State’s top auditor says voucher program would devastate Harrisburg School District

  • Rachel McDevitt/StateImpact Pennsylvania

(Harrisburg) — Pennsylvania’s elected fiscal watchdog is warning a proposal in the state capitol could wreck a midstate school district’s already-precarious finances.

Auditor General Eugene DePasquale said a bill to create a school voucher program in the Harrisburg School District must be stopped.

The district went under state control over the summer after years of financial and academic issues.

The program would give state and local taxpayer funds to district parents, who could put the money toward private school tuition or the cost of attending another public school district.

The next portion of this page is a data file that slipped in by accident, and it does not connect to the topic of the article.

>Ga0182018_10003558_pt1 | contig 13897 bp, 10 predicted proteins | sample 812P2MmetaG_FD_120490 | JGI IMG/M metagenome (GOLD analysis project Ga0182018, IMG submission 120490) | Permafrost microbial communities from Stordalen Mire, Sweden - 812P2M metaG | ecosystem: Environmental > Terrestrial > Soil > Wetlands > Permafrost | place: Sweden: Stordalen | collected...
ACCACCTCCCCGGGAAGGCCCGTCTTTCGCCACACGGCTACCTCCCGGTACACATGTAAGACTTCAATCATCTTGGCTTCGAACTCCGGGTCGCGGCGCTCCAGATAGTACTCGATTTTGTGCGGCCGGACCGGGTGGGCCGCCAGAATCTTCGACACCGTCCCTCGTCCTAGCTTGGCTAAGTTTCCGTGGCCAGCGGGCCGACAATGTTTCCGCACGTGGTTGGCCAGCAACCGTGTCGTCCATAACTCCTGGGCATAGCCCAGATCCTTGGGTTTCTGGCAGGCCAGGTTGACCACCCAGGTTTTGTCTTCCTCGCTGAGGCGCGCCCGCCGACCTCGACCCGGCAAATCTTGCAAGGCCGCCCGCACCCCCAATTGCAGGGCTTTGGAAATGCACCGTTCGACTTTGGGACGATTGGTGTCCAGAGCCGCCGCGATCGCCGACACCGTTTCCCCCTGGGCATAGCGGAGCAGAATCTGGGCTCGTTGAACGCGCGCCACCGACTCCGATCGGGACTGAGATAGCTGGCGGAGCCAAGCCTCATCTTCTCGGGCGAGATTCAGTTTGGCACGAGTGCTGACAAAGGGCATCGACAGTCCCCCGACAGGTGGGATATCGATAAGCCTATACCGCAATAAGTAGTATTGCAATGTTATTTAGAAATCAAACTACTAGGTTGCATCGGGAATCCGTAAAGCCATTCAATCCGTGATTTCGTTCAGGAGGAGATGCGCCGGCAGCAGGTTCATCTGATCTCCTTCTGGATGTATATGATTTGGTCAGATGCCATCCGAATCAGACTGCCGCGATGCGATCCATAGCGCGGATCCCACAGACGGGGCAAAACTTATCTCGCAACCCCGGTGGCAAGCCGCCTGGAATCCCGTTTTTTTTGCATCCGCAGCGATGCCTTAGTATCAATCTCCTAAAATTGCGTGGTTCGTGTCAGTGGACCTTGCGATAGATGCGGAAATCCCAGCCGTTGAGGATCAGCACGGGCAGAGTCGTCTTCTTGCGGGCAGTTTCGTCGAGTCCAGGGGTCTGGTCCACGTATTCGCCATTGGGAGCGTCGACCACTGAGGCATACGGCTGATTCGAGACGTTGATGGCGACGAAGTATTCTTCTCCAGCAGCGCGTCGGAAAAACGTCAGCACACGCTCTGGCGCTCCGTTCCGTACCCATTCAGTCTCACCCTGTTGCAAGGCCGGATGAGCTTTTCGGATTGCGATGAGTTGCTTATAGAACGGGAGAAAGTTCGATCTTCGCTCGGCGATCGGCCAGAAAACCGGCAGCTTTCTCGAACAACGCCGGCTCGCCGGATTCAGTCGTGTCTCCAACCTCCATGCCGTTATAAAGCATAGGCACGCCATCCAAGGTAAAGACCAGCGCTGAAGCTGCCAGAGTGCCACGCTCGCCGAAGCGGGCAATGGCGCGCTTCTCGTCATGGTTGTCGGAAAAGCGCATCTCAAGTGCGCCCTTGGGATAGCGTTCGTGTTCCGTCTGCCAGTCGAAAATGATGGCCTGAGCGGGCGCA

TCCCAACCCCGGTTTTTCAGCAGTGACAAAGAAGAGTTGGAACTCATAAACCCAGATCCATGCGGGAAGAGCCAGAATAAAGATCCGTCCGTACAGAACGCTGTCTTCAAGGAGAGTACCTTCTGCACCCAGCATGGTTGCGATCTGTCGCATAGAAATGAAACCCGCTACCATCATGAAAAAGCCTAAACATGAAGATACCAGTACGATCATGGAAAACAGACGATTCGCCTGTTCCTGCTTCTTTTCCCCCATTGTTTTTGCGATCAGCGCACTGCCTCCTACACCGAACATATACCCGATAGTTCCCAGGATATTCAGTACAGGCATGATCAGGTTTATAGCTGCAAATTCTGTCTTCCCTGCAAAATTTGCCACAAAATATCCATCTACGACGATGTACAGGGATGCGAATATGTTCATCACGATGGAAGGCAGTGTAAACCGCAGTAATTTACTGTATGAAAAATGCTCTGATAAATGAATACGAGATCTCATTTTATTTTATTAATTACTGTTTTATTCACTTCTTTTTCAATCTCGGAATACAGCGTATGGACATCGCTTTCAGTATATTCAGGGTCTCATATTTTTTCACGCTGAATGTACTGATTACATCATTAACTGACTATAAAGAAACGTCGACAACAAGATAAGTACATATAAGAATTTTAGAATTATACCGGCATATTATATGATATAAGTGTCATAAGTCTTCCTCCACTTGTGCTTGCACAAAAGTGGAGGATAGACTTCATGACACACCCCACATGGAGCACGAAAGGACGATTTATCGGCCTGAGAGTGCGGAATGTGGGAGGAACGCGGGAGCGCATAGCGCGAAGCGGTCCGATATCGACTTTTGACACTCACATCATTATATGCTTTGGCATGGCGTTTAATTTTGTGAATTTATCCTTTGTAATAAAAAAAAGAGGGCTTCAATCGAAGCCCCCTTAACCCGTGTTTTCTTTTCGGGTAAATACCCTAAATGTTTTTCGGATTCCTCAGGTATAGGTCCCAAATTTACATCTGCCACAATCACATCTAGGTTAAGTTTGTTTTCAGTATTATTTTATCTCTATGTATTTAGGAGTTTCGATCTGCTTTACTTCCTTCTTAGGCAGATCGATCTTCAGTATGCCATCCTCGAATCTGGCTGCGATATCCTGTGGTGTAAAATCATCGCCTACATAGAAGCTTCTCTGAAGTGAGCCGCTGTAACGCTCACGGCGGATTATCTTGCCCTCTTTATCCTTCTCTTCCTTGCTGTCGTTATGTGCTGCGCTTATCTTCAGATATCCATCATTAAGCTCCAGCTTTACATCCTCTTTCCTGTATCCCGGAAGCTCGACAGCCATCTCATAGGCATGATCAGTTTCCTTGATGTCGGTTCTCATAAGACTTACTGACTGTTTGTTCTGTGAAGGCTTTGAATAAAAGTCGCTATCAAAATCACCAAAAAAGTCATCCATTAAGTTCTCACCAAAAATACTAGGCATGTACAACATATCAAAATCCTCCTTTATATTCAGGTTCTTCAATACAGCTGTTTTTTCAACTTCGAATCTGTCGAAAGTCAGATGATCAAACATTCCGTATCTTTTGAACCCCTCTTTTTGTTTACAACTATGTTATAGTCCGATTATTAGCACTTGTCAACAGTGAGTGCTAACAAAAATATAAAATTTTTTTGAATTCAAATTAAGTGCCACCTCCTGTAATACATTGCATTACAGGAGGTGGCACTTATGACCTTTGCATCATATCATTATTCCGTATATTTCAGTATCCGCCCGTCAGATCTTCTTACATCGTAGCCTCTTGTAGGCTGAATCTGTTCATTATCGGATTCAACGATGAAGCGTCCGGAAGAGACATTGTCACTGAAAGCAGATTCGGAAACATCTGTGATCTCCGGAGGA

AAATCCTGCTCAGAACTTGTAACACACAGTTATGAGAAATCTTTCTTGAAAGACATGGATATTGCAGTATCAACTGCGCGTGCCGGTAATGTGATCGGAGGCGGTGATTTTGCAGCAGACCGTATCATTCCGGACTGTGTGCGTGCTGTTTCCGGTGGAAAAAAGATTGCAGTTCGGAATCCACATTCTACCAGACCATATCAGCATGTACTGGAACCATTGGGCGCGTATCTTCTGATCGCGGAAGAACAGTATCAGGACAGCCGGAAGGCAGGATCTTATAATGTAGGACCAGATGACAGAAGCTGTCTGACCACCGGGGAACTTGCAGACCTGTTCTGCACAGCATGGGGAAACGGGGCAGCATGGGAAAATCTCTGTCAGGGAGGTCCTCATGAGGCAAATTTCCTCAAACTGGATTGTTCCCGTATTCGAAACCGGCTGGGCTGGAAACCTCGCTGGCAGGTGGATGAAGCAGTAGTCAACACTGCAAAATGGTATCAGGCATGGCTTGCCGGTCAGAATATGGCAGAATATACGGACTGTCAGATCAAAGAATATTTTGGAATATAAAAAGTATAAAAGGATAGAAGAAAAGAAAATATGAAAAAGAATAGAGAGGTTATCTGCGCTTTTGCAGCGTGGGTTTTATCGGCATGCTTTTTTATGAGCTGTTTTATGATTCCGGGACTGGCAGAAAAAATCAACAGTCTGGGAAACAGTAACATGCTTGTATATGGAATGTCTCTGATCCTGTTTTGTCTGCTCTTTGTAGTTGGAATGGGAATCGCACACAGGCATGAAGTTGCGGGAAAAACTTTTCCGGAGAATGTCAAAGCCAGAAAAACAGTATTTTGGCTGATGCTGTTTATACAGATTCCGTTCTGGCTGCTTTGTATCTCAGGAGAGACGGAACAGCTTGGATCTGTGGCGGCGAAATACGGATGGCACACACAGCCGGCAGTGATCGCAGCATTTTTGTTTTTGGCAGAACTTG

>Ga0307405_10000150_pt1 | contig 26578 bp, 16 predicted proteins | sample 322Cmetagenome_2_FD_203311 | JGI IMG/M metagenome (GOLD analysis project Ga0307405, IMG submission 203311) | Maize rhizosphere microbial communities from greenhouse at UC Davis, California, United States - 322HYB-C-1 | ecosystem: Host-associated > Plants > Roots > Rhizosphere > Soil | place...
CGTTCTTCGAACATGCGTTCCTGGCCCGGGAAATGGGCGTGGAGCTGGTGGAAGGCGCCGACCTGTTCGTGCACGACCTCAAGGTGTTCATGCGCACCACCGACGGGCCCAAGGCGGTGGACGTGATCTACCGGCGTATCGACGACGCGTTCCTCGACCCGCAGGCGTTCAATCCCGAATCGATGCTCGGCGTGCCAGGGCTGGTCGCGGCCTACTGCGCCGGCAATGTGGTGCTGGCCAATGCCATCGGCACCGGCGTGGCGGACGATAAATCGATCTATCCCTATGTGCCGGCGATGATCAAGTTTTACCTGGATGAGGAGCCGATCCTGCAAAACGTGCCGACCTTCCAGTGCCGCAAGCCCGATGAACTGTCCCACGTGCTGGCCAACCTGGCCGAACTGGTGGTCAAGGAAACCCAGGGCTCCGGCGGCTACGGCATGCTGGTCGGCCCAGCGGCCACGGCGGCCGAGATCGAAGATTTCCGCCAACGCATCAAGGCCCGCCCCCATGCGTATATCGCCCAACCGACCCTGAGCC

DePasquale’s office is performing what he calls a “real-time audit” of Harrisburg School District. Auditors are reviewing problems detailed in a state Department of Education-sponsored audit and issuing recommendations on a rolling basis.

DePasquale said the district’s new state-appointed administration is taking the right steps forward, but this bill would derail that progress.

“This bill would bleed out the Harrisburg School District and its taxpayers and could ultimately lead to the district’s collapse,” DePasquale said.

Administrators said Harrisburg School District is now operating with a $2.5 million budget deficit.

They added, based on the number of students in the district already enrolled in private schools, the bill would immediately cost the district $5 million.

Supporters of the bill have downplayed the financial impact on the district, because students who leave will still count toward how much state funding the district gets.

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